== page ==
The Italian designer brought his charisma to Dallas during a whirlwind three-day visit that culminated Friday with a sold-out show of his fall 2007 ready-to-wear collection at Neiman Marcus' downtown flagship. The event helped raise almost $1 million for Dallas children's charities.
Armani, who first came to the city 25 years ago, said he has high regard for his clients here and the response to his designs was an indicator of the universality of the Armani look.
"I've seen the Dallas customer evolve and become more and more sophisticated over the last two decades," Armani told WWD. "And through these evolutions they continue to be among my best and most devoted customers."
A crowd of about 1,000 admirers rewarded him with a standing ovation when he took a bow after sending more than 50 women's and men's styles down a gleaming black-lacquer runway to the beat of tribal dance music.
The fashion show was staged for the annual Crystal Charity Ball Luncheon — guests included seven-time Tour de France champion Lance Armstrong, a Texan — in a huge tent on the parking lot adjacent to the store. The show provided heat in more ways than one. Along with 95-degree temperatures and high humidity, there were sizzling beaded black and gray dresses inspired by the Twenties and Thirties, a favorite Armani theme. There were plunging necklines and Swarovski-crystal paisley embellishment on busts, cuffs and collars, as well as bubble-hem dresses that stopped just above the knee, slim skirts and full-cut trouser-style pants.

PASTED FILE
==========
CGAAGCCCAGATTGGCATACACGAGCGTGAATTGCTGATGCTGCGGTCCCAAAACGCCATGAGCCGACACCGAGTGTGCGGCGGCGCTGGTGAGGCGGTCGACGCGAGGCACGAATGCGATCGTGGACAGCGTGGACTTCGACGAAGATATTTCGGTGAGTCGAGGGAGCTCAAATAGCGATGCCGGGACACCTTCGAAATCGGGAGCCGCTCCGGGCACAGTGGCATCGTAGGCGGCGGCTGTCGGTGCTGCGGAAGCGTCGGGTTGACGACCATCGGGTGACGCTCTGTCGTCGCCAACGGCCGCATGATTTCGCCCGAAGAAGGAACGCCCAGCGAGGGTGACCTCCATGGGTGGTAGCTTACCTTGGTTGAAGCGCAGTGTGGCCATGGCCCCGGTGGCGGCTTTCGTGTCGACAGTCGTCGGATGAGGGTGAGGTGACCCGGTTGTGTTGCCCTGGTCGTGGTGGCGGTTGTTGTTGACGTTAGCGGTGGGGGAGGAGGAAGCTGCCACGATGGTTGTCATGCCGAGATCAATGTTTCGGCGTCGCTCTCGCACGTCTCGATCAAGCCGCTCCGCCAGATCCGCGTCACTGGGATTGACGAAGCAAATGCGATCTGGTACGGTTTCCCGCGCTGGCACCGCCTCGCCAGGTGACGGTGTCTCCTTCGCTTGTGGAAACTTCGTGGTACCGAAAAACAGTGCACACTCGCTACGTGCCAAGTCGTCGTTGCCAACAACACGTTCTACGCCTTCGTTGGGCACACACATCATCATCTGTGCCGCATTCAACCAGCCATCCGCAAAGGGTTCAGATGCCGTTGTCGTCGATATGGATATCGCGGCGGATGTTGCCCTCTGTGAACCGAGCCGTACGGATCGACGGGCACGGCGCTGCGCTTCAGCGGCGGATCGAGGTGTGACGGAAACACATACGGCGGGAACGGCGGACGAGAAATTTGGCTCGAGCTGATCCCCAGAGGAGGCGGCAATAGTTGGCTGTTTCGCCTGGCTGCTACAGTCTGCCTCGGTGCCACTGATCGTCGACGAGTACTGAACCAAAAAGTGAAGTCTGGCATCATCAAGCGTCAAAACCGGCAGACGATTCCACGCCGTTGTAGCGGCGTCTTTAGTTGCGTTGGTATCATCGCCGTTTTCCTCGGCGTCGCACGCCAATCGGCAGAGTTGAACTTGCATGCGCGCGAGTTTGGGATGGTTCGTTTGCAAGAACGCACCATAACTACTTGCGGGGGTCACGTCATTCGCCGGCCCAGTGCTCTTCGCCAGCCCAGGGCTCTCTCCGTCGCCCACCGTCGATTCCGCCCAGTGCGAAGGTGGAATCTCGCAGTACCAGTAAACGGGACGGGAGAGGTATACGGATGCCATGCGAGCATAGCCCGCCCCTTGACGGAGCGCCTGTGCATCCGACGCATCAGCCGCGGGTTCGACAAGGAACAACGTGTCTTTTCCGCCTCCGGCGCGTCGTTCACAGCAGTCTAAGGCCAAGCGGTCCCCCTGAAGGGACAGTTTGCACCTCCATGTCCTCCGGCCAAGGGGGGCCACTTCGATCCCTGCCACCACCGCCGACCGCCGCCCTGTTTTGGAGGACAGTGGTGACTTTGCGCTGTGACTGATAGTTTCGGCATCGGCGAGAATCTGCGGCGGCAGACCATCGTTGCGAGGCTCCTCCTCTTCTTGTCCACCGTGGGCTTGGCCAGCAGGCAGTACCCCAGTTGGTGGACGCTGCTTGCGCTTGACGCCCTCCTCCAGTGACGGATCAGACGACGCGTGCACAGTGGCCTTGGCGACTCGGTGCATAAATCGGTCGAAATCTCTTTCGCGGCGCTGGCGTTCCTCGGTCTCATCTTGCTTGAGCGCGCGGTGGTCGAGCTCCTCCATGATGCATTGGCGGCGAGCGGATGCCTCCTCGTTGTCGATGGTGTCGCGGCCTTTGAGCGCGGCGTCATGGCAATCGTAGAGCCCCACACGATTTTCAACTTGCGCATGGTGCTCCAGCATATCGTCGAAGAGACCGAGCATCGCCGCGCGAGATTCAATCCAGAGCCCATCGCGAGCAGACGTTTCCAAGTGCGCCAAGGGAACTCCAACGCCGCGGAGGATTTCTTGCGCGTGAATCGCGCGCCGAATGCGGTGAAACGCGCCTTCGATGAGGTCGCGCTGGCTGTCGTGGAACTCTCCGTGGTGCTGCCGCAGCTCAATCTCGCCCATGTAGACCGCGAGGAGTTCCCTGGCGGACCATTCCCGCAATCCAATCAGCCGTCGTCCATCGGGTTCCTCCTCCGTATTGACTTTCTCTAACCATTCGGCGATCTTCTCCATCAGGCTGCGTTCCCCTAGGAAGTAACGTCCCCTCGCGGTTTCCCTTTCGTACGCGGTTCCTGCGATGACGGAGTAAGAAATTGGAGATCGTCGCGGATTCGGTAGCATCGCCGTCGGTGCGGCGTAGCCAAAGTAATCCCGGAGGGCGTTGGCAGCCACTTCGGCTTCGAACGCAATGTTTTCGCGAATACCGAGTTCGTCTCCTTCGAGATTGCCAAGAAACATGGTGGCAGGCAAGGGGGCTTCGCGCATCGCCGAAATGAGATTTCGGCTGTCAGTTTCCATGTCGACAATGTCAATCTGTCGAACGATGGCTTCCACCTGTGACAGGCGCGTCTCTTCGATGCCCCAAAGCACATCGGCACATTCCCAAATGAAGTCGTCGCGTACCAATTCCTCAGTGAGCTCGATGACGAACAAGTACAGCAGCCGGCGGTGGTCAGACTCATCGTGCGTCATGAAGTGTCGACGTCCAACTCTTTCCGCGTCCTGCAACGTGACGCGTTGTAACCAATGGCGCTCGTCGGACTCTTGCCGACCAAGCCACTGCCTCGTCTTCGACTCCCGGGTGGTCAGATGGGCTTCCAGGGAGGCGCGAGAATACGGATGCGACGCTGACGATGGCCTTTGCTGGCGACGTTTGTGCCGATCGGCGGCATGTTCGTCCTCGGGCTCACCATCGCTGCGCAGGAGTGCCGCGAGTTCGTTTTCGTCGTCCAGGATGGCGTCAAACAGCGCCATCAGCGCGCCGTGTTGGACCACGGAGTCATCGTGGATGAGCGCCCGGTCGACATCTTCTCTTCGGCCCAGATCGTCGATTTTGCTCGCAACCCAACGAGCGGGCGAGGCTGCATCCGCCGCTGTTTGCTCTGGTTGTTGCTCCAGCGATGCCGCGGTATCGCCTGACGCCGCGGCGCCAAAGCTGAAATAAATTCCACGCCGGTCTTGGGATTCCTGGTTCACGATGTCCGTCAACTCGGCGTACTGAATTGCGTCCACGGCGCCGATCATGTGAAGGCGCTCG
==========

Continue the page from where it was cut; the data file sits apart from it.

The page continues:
Amid the parties and dinners for Armani — including a cocktail reception hosted by developer Ross Perot Jr. in his penthouse at the W Hotel at the Victory Park retail, office, hotel and entertainment center, and a private dinner at Stephan Pyles restaurant in the Arts District hosted by Gigi Howard, public relations director of the Natura Bisse skin care company, and author Kim Schlegel Whitman — the 73-year-old designer spent most of his time working. In fact, he reiterated that he has no plans to retire, unlike his contemporary, Valentino Garavani.
True to his métier, Armani spent most of his time cloistered in a conference room atop Neiman's flagship that had been converted into a makeshift fashion atelier, complete with a short black-paper runway for Armani to instruct his models on how to exude just the right catwalk demeanor.
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